Historians have been guilty of child neglect. Yes, theyve studied children, but only to learn about adults. Typically theyve chosen adult-centered research topics like child-rearing practices, social attitudes toward children, and the evolution ofMoreHistorians have been guilty of child neglect. Yes, theyve studied children, but only to learn about adults. Typically theyve chosen adult-centered research topics like child-rearing practices, social attitudes toward children, and the evolution of public institutions like education and juvenile courts.
The thirteen essays in Small Worlds take a different tack. They treat children as active, influential participants in society. Here children and adolescents from the pre-Civil War generation to 1950 are seen as actors in their own right, shapers of their own history who not only mirror adult values, but also modify them. Editors Elliott West and Paula Petrik have organized the essays in Small Worlds around four topics: cultural and regional variations, toys and play, family life, and the ways evolving memories of childhood shape how adults think of themselves. And, since photography provides the best record of childhood, theyve added a photographic essay by Ray Hiner entitled Seen but Not Heard.
A youthful perspective on the past can provide a much better understanding of changes in American material and economic life, write West and Petrik. Young people, they argue, performed many of the essential jobs in newly industrialized America, and they continued to play vital roles on their families farms well into the twentieth century. As a result, children have been increasingly influential in American economic life-as consumers. According to West and Petrik, the study of children also reveals how values evolve out of the mutual give-and-take between society and child in the socialization process.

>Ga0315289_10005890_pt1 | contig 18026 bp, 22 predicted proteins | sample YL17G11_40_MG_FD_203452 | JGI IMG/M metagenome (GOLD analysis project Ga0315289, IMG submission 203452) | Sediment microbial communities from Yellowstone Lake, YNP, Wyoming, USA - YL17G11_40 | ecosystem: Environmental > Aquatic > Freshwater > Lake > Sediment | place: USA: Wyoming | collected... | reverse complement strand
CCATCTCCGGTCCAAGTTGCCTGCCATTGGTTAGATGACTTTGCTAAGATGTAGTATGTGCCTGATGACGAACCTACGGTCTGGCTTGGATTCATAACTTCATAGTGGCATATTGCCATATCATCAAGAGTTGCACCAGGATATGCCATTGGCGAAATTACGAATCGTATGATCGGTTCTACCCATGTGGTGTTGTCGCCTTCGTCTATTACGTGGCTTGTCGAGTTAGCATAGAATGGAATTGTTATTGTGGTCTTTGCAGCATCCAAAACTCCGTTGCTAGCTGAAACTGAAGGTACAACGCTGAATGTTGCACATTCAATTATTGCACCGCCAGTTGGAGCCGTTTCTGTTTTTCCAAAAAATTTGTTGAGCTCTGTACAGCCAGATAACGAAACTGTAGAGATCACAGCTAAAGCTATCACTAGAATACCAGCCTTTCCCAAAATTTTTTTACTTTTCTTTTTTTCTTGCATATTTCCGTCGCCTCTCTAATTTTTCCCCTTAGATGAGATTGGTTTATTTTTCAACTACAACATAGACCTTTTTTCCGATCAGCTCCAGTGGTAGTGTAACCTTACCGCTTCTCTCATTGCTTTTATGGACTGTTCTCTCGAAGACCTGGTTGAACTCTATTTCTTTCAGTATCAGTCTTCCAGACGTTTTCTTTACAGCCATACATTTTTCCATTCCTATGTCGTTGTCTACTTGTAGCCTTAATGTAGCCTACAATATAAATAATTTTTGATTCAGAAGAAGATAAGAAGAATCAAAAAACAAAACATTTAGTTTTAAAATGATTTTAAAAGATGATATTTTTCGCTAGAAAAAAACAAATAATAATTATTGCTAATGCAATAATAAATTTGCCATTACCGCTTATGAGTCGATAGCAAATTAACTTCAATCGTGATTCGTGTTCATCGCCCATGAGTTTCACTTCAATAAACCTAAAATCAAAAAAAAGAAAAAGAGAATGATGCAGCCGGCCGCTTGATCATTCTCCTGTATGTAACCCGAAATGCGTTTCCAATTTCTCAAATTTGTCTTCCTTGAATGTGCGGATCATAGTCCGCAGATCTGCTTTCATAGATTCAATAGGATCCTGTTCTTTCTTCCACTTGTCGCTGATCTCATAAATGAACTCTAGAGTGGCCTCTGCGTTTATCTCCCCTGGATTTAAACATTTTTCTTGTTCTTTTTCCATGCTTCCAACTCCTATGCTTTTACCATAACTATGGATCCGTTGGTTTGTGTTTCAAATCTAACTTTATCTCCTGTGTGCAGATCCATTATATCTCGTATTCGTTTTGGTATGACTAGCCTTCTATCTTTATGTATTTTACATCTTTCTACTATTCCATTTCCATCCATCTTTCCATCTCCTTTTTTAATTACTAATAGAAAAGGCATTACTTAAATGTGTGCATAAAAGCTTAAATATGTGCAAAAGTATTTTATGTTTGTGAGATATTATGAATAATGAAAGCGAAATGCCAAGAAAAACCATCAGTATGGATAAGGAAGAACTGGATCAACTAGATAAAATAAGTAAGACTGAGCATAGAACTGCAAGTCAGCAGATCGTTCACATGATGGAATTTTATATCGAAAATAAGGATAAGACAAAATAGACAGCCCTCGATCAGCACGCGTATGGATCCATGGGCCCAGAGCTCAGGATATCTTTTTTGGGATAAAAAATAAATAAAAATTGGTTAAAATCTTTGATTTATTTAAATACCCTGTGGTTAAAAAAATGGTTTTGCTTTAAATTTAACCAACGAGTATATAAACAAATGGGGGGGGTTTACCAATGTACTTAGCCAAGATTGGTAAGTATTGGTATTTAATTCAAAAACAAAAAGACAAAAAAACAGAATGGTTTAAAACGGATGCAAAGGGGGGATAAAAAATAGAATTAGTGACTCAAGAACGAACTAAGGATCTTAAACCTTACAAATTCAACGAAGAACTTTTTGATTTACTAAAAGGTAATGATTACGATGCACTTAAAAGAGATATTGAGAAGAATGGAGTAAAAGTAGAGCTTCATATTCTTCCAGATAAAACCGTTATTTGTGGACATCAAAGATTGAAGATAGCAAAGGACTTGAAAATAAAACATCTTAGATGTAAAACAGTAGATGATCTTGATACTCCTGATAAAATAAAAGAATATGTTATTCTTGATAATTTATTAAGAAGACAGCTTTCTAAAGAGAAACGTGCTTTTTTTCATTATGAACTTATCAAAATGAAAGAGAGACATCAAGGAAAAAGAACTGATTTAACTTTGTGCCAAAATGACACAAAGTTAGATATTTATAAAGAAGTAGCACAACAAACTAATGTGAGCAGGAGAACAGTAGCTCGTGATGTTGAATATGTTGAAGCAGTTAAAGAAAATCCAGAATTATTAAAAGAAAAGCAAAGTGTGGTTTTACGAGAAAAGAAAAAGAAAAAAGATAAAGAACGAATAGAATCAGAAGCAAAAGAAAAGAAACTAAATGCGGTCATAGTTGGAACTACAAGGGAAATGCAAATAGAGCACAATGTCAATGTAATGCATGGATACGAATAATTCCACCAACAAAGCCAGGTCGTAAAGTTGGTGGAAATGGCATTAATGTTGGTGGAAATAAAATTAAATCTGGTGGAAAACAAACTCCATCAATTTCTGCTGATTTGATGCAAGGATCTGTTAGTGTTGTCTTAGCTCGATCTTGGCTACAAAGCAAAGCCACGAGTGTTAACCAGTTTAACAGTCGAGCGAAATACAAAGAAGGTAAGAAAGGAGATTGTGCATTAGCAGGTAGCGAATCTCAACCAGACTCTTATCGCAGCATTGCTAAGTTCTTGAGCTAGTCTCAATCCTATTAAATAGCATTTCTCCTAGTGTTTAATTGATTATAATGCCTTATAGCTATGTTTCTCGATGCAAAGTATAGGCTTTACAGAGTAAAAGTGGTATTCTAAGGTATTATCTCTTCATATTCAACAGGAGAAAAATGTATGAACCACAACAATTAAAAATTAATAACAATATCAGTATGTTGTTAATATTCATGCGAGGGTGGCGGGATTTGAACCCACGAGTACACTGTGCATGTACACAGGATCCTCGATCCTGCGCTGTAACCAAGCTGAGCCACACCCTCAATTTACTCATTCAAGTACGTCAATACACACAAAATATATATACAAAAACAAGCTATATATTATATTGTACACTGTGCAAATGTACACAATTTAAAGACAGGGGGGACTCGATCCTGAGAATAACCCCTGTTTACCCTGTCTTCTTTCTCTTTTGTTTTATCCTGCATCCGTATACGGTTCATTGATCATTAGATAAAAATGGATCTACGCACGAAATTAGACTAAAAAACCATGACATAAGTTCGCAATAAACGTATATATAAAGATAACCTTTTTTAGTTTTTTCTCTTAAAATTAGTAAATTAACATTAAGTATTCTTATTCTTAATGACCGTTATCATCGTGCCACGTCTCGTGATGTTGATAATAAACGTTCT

This enormously complex evolution continues as the child matures and, in turn, tries mightily to pass on values to a new generation of children who work just as strenuously to make up their own minds. This book represents a new and imaginative reconception of the American experience. . . . Especially noteworthy is the emphasis on material culture.-David M.
Katzman, author of Seven Days a Week: Women and Domestic Service in Industrializing America.